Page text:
How has Covid19 affected us? Being mindful and caring for our resilience and wellbeing has never been more important.
In this talk, Sophie Maclaren will introduce us to mindfulness. She will discuss what we understand under the term mindfulness, how it helps our wellbeing and she will give us evidence-based mindfulness practices to do at home and at work.
Sophie specialises in workplace wellbeing, and mindful leadership. She works with emerging and established leaders as a trainer, consultant, and coach. In this capacity she has created hundreds of custom programmes, partnered with thousands of individuals and groups across the globe, and founded several organisations/ initiatives to develop the next generation of mindfulness trainers and support young leaders in 30+ countries.
As well as her academic studies in intellectual history and mindfulness-based cognitive therapy, she trained intensively with Tibetan meditation masters and has been a dedicated mindfulness and yoga practitioner for over 20 years.
Sophie specialises in wellbeing for high-impact individuals in leadership roles, and brings attention and care to each individual as they craft their own mindfulness practice. She teaches special topics on resilience, agility, workplace wellbeing, mindfulness in working life/business, mindfulness for students, and the mindful organisation. Sophie is particularly excited to continue engaging change agents, allowing mindfulness to become a practical tool for enhancing human-centered professional life while increasing impact.
She is a fellow at the Skoll Centre for Social Entrepreneurship, Saïd Business School.
On Thursday 17th September, Oxford10 held a Zoom event for London-based freshers (undergraduate and postgraduate) to help them ease into their exciting journey at Oxford. Nearly 100 freshers attended the event – a definite record for this Oxford10 committee – and they got to meet friendly faces, hear from current students about how the upcoming term was shaping up amidst the pandemic, and put their wits to the test in a three-round quiz.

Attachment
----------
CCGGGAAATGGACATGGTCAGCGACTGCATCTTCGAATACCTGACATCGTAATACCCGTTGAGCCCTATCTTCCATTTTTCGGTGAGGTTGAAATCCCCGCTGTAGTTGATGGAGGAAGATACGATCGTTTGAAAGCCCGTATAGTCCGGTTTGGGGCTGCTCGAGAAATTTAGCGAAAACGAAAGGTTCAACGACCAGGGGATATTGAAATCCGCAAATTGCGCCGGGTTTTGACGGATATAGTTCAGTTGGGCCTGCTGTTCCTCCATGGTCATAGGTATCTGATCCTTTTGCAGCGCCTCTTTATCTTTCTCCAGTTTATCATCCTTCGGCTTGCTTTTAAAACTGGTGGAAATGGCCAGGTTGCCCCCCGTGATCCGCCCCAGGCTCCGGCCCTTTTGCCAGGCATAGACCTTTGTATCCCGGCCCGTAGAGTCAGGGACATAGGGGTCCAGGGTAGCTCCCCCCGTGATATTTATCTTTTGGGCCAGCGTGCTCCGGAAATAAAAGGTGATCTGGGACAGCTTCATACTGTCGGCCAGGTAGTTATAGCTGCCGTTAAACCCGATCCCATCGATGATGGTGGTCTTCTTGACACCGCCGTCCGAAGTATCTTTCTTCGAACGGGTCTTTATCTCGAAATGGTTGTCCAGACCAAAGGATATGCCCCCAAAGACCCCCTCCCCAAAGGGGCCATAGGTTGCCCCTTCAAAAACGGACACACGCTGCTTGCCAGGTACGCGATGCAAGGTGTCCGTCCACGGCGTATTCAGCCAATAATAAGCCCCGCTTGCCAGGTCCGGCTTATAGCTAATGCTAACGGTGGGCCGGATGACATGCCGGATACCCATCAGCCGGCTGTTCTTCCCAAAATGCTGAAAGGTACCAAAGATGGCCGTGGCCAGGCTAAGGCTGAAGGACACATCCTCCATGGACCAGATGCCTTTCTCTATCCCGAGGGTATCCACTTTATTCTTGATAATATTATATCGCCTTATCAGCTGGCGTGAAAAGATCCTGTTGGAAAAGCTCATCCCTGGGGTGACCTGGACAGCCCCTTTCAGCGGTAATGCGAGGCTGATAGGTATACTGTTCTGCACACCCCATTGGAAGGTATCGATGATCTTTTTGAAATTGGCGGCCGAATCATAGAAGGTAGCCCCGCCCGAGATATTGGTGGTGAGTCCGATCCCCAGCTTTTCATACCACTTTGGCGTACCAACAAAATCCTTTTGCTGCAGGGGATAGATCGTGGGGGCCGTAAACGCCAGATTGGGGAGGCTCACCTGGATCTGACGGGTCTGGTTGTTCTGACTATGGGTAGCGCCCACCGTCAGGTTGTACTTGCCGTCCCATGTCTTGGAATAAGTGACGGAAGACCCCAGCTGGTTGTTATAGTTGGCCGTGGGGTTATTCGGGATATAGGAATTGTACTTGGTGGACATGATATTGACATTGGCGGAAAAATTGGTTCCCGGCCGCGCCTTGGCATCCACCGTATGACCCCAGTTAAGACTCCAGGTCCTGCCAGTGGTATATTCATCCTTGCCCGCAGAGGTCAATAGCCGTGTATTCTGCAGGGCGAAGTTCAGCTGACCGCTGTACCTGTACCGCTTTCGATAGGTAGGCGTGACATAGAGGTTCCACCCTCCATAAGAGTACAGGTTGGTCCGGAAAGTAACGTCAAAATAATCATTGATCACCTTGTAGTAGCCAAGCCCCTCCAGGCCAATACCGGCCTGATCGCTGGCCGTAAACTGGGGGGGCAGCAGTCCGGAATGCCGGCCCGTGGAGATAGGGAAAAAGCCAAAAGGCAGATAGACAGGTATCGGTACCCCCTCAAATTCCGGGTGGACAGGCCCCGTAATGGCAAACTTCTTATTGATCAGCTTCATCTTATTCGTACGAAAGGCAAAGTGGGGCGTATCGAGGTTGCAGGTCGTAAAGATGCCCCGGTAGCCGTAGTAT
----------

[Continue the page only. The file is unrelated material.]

Current second-years Seren Ford, Rachel Howe and Orly Welch shared their experiences at Oxford to date – including a Trinity term in lockdown – and their thoughts on how freshers could make the best of their time at Oxford, even amidst a global pandemic. The participants were then grouped by colleges – with some colleges bravely represented by just one person – and asked a range of Oxford-themed questions. We’d invite you to try answering some of them as well:
Which US president studied at University College?
How many libraries are there in Oxford?
When was the Oxford Union founded?
Eventually, the team of Corpus Christi and Christ Church emerged victorious, pulling ahead of the rest of the competition with full points across all three rounds. Seems like that lot are very prepared to do Open House next year, where they will undoubtedly charm wide-eyed sixth-formers with their formidable knowledge of Oxford.
Participants thoroughly enjoyed the event, as it gave them an opportunity to meet some friendly faces and make them feel at home in Oxford (even as they were mostly attending the event in their own homes!). The Oxford10 team wishes every fresher the very best as they began their journey from Oxford; if nothing else, the event gave us cause to reminisce fondly.